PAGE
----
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I am researching low temperature, near absolute zero, and in particular Bose Einstein Condensate. There is a lot of research information, but it is confusing, and not explained. Technically a BEC is formed from a Gas or liquid at somewhere below 1K. The only three elements that could still be in a liquid state at <1k are Helium, Hydrogen and Neon. Hydrogen and Neon would need to be at a pressure, below atmospheric. So, these are the only three elements that can become BEC's in their natural state. Most of the experiments using other elements, are not in their natural state, but are carried out, using a non natural vapour, of the element's atoms. It appears to me, that Helium is the only element which naturally becomes a BEC,at atmospheric pressure, but even Wiki., when it talks about Helium's strange properties, below its Lambda point, does not mention, it becoming a BEC. My questions are: 1. Does Helium just naturally display BEC properties at <1K, or does it become a BEC? 2, Are you aware of anyone lowering Hydrogen and/or Neon to a temperature where they enter a BEC state. IE. Can Hydrogen and Neon become BEC's. 3. Am I assuming correctly, that H,He and Ne are the only three elements that can enter a BEC state naturally. IE. Other elements at <1K are in a solid state, and can not, become a BEC. Thank you Clive Ballard

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I think the reason why BEC is not mentioned in the discussion of helium at low temperature is that this is a strongly interacting quantum liquid. Due to interactions between atoms, only a small fraction of atoms (about 10% if I remember correctly) actually sit in the condensate; the rest are scattered to excited states (keyword: condensate depletion). That's also why the experiments with cold atomic (alkali) gases are considered as the first direct evidence for BEC. As to no. 2, yes, BEC was also achieved experimentally in polarized atomic hydrogen, but only after the alkali gas experiments. –  Tomáš Brauner Mar 28 '12 at 7:29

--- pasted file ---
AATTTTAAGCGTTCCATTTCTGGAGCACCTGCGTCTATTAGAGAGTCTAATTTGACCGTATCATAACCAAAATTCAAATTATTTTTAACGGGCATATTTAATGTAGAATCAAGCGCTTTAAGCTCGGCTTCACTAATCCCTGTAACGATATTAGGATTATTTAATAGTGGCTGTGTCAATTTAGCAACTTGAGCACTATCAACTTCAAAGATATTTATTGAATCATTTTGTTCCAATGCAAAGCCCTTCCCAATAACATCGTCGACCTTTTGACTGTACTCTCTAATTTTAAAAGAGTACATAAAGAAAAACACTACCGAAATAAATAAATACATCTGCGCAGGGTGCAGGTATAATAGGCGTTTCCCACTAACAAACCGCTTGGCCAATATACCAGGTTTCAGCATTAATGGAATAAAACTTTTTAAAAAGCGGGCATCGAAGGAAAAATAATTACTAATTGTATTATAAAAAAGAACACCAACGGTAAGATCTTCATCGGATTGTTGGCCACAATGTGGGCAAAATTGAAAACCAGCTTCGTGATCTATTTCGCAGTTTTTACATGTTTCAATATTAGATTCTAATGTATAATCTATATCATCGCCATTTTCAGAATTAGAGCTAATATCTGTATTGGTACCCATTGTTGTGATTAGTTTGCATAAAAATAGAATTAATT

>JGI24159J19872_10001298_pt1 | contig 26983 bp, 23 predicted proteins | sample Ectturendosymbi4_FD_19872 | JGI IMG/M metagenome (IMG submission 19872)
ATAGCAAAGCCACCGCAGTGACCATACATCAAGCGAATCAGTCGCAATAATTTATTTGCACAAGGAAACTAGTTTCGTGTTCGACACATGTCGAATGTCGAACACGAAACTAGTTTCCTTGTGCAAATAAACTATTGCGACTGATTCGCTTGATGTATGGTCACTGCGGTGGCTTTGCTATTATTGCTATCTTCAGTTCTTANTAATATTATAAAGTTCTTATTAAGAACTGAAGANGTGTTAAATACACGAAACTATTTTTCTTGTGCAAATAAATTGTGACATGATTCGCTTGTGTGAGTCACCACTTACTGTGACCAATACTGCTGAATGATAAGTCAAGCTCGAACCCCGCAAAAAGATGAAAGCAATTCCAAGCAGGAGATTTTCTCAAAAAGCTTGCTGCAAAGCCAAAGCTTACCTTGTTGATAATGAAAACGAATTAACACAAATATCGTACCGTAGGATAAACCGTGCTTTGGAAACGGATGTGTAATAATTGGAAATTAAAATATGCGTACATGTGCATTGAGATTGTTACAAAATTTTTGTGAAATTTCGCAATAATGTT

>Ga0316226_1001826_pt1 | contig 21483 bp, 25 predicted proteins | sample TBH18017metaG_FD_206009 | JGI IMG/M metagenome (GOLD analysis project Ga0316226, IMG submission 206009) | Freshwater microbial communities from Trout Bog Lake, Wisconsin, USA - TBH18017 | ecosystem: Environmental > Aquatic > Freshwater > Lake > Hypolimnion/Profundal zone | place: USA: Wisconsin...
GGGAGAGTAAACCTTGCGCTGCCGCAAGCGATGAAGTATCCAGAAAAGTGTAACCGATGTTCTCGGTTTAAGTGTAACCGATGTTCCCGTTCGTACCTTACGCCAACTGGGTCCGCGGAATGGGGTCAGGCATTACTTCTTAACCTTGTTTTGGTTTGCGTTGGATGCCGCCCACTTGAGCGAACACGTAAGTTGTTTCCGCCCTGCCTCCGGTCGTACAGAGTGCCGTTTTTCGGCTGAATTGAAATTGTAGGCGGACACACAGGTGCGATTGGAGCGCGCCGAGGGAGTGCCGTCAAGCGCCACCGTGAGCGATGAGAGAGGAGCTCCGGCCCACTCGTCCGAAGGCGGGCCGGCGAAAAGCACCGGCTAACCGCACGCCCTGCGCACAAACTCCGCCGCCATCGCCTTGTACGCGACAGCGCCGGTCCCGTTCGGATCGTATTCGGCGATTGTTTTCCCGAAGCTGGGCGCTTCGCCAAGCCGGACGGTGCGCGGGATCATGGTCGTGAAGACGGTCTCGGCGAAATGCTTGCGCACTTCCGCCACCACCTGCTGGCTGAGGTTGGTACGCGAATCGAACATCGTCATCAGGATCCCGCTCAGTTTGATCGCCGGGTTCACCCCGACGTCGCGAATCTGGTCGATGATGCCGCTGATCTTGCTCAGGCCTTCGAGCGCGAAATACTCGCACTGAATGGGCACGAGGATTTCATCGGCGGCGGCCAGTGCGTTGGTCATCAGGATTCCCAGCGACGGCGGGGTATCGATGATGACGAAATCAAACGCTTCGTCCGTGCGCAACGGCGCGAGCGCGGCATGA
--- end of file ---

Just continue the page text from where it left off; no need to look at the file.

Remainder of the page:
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3 Answers 3

A quick Google suggests that the triple point of Hydrogen is 13.8K and the triple point of Neon is 24.6K, so neither can exist as liquids at temperatures low enough to form BECs.

You use the word "natural" several times in your question, but it isn't clear what this means. There is nothing especially natural about the liquid state. If you count the plasma in stars as being a gas, the most "natural" state is a gas - well, I suppose a plasma.

Addressing your specific questions:

  1. a BEC just means the majority of the system is in the lowest quantum state. Any gas or liquid will do this if you lower the temperature enough, though Helium is the only element that is liquid at the required temperature. So Helium becomes a BEC at low temperature. I'm not sure what questions of naturalness mean in this context.

  2. Hydrogen and Neon don't remain liquid at temperatures low enough to form a BEC. A BEC has been made from gaseous hydrogen (http://prl.aps.org/abstract/PRL/v81/i18/p3811_1). I couldn't find any references to condensation of Neon, but this may simply be because experimenters haven't got round to it yet.

  3. Helium is the only known liquid BEC. I'd guess it's the only possible liquid BEC, but the universe is a strange place so I wouldn't bet my life on it.

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I was in the middle of my answer when you posted, but you were first. I don't know if I should delete mine. –  Ron Maimon Mar 28 '12 at 14:33